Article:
The Tokyo Reporter

Shutter madness: Potential pitfalls of taking perverted pics with shoe cams

Shukan Jitsuwa July 16
On July 1, Kyoto Prefectural Police arrested the manager of the site Camouflage Camera, 25-year-old Takahiko Naito, and employee Atsuko Sonoda, 24, for the alleged sale of a shoe containing a miniature camera used to take illicit photographs.

Between October of last year and March, the suspects sold athletic shoes that include cameras to three customers (including men in Gunma and Kyoto prefectures) knowing that the merchandise would be used to facilitate the taking of photographs of the underwear of women.

According to Shukan Jitsuwa (July 31), the practice of taking such perverted pics is not a matter of point and shoot.

“The company sells a number of types of sneakers, leather shoes and sports shoes,” says a local news reporter. “Among those, a popular and expensive item is a sneaker in which a small camera is inserted into the toe, with the lens poking through the mesh. With a remote control, recording can begin, and there is a data-erase function for times when the lens is discovered.”

The specialty shoe sells for 27,600 yen each. Since 2012, the site has sold 2,500 units, with revenue from the sales totaling around 60 million yen.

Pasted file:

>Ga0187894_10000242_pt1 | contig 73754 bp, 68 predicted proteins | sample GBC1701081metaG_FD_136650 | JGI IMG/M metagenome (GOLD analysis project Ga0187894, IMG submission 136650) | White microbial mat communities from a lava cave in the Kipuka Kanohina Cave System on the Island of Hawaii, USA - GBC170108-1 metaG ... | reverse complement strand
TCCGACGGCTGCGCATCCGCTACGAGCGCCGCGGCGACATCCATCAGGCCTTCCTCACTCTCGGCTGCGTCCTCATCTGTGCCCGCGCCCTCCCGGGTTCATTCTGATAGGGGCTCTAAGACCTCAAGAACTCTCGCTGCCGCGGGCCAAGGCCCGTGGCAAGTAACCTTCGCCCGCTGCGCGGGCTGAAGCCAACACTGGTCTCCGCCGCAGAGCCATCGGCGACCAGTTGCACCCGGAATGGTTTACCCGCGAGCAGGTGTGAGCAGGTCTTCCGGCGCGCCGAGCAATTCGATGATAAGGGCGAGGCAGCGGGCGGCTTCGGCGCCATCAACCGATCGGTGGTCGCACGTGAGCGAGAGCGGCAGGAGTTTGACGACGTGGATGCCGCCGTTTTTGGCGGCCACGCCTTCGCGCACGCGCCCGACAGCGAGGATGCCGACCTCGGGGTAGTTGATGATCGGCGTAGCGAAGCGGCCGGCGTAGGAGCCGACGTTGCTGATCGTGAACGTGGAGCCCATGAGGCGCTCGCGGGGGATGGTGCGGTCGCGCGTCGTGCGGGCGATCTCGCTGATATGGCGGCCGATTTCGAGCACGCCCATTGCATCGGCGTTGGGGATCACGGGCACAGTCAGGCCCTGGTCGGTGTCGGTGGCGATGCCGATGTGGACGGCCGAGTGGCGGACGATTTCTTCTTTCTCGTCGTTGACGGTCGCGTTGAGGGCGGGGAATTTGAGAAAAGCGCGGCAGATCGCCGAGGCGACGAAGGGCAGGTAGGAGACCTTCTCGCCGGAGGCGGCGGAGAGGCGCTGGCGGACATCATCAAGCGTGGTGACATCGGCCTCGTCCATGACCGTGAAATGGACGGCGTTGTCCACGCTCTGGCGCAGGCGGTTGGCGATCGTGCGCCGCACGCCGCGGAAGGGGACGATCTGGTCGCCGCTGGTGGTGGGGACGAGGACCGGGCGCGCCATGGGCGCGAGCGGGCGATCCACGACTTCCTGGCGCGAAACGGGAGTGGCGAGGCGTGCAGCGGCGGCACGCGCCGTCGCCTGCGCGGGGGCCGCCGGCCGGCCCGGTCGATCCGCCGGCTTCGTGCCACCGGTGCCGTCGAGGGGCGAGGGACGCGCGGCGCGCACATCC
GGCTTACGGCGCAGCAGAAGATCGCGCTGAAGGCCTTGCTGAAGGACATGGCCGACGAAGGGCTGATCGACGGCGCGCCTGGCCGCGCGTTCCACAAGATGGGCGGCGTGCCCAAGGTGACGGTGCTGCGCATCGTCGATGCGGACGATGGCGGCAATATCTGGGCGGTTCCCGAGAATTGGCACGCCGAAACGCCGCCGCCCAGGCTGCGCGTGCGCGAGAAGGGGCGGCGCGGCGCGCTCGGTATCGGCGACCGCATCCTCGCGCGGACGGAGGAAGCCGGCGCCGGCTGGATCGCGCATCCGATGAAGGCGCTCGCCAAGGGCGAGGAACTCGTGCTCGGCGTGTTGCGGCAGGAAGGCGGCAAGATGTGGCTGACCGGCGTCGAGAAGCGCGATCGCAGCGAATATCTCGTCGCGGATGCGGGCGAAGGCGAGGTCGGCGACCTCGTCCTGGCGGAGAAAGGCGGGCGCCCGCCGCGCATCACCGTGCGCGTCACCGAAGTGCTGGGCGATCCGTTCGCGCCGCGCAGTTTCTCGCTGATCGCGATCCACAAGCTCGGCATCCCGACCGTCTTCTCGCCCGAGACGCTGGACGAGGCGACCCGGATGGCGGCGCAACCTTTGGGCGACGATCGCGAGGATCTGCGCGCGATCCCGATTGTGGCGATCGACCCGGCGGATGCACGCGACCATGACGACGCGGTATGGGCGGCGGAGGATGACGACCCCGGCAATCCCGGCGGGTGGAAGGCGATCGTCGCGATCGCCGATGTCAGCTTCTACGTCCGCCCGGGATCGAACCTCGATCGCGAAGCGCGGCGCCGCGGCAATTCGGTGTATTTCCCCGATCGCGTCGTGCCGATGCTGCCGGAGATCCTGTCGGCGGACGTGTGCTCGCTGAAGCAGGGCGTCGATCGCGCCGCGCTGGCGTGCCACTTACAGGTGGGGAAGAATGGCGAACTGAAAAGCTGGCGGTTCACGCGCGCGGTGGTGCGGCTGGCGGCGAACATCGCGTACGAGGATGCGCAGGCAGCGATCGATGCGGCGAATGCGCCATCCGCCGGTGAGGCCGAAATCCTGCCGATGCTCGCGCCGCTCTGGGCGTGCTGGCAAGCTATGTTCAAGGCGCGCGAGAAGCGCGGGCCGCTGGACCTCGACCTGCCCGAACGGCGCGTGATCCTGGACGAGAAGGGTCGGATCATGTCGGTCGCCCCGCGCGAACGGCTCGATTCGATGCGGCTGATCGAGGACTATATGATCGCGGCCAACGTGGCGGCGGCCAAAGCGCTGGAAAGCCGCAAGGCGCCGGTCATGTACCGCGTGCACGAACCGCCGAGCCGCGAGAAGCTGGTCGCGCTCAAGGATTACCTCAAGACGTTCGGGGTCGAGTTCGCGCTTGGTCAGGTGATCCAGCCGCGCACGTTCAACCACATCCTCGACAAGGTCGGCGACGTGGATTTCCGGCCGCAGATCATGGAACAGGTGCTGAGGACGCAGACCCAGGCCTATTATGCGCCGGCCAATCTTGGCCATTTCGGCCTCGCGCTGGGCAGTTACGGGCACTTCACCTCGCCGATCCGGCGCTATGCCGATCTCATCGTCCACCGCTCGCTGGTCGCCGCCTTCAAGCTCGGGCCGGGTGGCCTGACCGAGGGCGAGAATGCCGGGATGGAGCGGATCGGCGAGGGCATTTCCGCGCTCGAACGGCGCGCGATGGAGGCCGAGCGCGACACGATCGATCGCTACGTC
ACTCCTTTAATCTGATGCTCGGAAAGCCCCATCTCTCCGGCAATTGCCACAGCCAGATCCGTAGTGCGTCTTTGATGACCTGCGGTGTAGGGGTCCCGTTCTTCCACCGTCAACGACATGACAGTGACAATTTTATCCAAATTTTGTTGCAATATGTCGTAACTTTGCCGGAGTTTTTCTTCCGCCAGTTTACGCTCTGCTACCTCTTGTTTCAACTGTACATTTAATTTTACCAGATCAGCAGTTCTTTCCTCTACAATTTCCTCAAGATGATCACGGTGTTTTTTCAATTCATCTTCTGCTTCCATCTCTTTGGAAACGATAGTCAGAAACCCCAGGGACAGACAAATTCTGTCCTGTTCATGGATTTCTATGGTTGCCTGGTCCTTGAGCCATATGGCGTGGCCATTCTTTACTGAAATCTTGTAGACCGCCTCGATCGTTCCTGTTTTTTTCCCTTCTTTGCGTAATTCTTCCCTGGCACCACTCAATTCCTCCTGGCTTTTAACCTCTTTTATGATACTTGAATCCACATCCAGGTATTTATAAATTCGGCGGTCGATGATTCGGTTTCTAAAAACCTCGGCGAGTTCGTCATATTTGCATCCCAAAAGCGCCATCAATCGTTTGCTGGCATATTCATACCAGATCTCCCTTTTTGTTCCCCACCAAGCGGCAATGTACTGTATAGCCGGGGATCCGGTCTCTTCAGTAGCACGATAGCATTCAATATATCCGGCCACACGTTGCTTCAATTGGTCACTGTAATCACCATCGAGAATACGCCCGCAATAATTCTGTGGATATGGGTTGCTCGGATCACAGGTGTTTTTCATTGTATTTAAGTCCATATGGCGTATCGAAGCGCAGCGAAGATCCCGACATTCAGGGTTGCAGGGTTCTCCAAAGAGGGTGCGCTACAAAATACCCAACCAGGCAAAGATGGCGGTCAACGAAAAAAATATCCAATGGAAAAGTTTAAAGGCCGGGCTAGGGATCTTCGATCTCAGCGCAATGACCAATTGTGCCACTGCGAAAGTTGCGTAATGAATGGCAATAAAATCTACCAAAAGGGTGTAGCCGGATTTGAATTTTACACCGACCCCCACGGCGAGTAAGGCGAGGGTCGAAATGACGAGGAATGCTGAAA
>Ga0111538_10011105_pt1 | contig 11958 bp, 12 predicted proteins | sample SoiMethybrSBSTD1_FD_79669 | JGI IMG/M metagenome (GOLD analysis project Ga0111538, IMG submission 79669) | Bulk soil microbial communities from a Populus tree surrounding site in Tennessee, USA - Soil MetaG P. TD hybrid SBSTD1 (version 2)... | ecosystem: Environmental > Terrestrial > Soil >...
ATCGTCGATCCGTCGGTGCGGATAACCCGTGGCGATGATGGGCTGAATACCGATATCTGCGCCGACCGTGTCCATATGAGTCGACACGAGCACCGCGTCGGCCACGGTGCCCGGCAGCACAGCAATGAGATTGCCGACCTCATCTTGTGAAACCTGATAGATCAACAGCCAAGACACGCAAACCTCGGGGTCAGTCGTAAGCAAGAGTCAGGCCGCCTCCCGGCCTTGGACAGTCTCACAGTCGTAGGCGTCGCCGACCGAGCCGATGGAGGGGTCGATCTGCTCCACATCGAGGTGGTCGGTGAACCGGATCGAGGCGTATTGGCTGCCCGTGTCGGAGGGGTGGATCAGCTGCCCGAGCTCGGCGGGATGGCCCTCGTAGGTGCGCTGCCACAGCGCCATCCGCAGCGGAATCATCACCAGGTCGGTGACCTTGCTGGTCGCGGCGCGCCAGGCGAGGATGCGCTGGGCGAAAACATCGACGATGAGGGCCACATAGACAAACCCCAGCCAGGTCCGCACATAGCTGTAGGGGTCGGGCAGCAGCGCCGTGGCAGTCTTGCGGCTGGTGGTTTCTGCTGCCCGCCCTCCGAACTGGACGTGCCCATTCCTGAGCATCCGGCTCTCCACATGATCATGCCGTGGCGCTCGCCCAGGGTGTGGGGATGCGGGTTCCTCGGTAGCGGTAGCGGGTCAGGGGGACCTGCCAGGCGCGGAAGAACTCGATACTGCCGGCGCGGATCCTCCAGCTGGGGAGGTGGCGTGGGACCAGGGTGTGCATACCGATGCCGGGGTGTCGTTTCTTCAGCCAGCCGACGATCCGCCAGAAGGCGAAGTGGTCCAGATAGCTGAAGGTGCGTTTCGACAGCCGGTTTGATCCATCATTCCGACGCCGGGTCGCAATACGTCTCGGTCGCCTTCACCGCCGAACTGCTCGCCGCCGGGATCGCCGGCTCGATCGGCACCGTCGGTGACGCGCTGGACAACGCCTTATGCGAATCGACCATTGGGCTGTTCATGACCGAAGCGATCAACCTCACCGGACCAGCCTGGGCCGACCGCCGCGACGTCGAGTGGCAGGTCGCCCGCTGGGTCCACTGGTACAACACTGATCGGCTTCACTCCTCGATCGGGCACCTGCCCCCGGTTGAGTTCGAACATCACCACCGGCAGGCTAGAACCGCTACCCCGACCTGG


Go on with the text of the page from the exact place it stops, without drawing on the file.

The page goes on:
A shoe with a camera in its toe from Camouflage Camera
The matter came to light in February, when the customer in Kyoto was arrested for taking photographs inside the skirt of a female high-school student.

A regular customer tells Shukan Jitsuwa that Camouflage Camera also sells wristwatches, pens and bags equipped with small cameras. For shoes, there are challenges.

“Some will argue that the lens should be placed at the toe of the shoe during the manufacturing process in order to make photographing (up the woman’s skirt) easier,” says the customer “But when inserting the camera between the legs of the woman, it’s difficult to control the orientation of the lens relative to her crotch. After all, they settle with a position in which the angle is satisfactory and it is tough to be detected.”

Shukan Jitsuwa is lost for words. (K.N.)

Source: “Kogori sugi tosatsu kutsu hanbai de taiho,” Shukan Jitsuwa (July 31, page 203)

Note: Brief extracts from Japanese vernacular media in the public domain that appear here were translated and summarized under the principle of “fair use.” Every effort has been made to ensure accuracy of the translations. However, we are not responsible for the veracity of their contents. The activities of individuals described herein should not be construed as “typical” behavior of Japanese people nor reflect the intention to portray the country in a negative manner. Our sole aim is to provide examples of various types of reading matter enjoyed by Japanese.

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